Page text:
We had a devotional trip to Madurai and Rameshwaram when my in-laws came for a stay with us in Bangalore in Month of May. We started from Bangalore by Kallada Travels AC Semi-Sleeper Volvo at 1 O’clock on Friday night and reached Madurai at 7 O’ Clock on Saturday Morning. Being early morning, It was not very hot yet. We took an Auto and checked-In to an Hotel near the Meenakshi Amman Temple to freshen up, had breakfast at small eatery and then headed-up to the famous Meenakshi Amman Temple.
Madurai is famous for its jasmine flowers. All around the temple, and actually all over the city, you will find women selling these flowers tied tightly to make a thick strand, ready to be wound around your hair. Just place one thick strand of these flowers on your hair, and you won’t need perfume! We purchased few strands for me and MIL.
Meenakshi Amman Temple is an ancient and one amongst the most important temples of India. Renowned for its astonishing architecture, Meenakshi Amman Temple has been nominated for the new Seven Wonders of the World. Hundreds and thousands of devotees come every year to pay their obeisance of the Lord.
Sprawled over an area of 17 acres has 4 entrances facing 4 directions has significant history. There are 12 gopurams, all encrusted with a staggering array of gods, goddesses, demons and heroes, all richly painted, and all different. The four main gopurams are massive. The credit for the present architecture and structure goes to the Nayakas, who ruled the region between the 16th and 18th centuries and brought the architecture of the temple to its present majesty. The temple is huge and there are just too many things to see! Every pillar has something of interest, and in every corner or niche there is a beautiful sculpture telling us a story.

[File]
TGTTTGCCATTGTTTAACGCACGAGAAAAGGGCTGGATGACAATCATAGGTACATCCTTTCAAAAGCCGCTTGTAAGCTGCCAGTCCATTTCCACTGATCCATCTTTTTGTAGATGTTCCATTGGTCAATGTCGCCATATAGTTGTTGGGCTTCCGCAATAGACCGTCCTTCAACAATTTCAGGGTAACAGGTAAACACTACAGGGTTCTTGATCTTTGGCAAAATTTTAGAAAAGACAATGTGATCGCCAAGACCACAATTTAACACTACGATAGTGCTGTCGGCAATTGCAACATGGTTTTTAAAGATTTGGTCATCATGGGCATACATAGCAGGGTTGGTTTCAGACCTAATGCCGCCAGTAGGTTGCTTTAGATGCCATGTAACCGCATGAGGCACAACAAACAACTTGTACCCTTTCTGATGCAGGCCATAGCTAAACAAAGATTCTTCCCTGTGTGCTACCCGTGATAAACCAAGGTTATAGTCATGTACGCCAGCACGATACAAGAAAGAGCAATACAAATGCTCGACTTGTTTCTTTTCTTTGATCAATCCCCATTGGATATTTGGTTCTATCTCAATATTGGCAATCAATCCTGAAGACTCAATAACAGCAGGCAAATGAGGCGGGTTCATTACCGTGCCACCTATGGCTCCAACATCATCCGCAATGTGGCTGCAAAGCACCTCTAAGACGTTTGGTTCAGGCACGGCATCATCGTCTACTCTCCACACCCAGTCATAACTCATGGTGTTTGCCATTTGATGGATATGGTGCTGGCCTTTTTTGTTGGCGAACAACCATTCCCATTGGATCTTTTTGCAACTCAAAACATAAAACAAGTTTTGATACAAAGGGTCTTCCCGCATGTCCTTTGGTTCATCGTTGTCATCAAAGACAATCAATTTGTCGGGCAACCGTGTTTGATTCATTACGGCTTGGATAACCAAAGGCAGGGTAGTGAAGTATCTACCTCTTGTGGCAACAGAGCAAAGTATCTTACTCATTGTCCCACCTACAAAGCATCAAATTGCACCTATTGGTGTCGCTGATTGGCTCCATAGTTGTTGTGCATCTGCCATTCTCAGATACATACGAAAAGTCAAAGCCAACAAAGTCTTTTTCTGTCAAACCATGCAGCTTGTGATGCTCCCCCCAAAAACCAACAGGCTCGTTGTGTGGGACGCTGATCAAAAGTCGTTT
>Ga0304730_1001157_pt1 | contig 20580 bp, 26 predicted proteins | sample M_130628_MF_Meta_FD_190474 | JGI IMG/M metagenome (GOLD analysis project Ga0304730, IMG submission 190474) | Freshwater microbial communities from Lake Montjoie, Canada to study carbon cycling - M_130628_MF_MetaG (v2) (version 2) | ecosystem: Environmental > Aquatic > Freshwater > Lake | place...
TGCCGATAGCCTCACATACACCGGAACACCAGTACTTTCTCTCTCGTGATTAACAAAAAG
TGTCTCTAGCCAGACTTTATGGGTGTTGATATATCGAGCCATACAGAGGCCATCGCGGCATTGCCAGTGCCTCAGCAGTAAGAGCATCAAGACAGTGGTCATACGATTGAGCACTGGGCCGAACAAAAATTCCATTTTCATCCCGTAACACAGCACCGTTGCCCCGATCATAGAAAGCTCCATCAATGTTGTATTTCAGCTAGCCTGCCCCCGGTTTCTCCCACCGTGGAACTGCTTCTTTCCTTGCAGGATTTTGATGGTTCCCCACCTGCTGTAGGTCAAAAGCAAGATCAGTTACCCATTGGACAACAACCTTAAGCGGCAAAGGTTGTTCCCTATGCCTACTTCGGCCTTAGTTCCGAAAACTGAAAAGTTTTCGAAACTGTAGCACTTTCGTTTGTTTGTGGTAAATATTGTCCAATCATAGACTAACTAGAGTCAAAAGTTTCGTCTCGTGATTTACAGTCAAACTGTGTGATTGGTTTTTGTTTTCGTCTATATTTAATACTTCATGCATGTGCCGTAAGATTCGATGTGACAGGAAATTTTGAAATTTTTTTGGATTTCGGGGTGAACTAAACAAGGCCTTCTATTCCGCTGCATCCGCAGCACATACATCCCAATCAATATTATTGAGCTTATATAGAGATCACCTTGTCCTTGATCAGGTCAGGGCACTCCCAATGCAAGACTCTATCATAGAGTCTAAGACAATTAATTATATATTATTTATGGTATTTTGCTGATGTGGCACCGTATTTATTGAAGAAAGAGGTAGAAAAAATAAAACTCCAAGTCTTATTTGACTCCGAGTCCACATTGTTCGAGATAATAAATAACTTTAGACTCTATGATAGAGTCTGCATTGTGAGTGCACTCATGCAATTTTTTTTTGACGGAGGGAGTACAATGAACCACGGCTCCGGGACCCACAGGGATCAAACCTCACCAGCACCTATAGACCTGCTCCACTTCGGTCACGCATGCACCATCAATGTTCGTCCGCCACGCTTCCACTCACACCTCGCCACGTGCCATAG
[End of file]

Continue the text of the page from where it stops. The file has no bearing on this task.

The temple is dedicated to the goddess Meenakshi with a sanctum for her consort, Sudareshwar. The story of Meenakshi begins and ends at Madurai. She was the daughter of the second Pandya King – Malayadhwaja, and his wife, Kanchanamala. The childless couple prayed to Lord Shiva for a child, and they were blessed with a divine daughter – the reincarnation of Parvati, destined to re-unite with Lord Shiva. She was born with three breasts – a reminder that she was divine – and it was foretold that the third breast would disappear when she met her Lord. She was named ‘Taadathagai’, but was called ‘Meenakshi’ – the one with the fish-shaped eyes. As the only child, she was loved and pampered, but also taught all the arts she would need to rule the land. She learnt to wield weapons just as well as she did the needle, and in time, took over the reins of her kingdom. While her father had ruled the land well, content with all he had, she was ambitious, and chose to extend her reign over the whole of the subcontinent. She led her army past the Deccan Peninsula to the snow covered peaks of the Himalayas, where she eventually met her divine consort – lord Shiva. It took but one glance, and her third breast melted away, showing her that it was indeed He who was her match. They were wedded in Madurai amidst great pomp and splendor, and together, settled down to rule over the whole land till it was time for them to return back to their abode in the heavens. The temple was built to commemorate the divine couple and their marriage, but it is Meenakshi who steals the show. The Lord himself acquiesced to his consort’s wishes and took on a more pleasing form than this usual one, so that he might not offend or scare her mother or the other guests. This is why he is called Sundareswarar – the handsome one!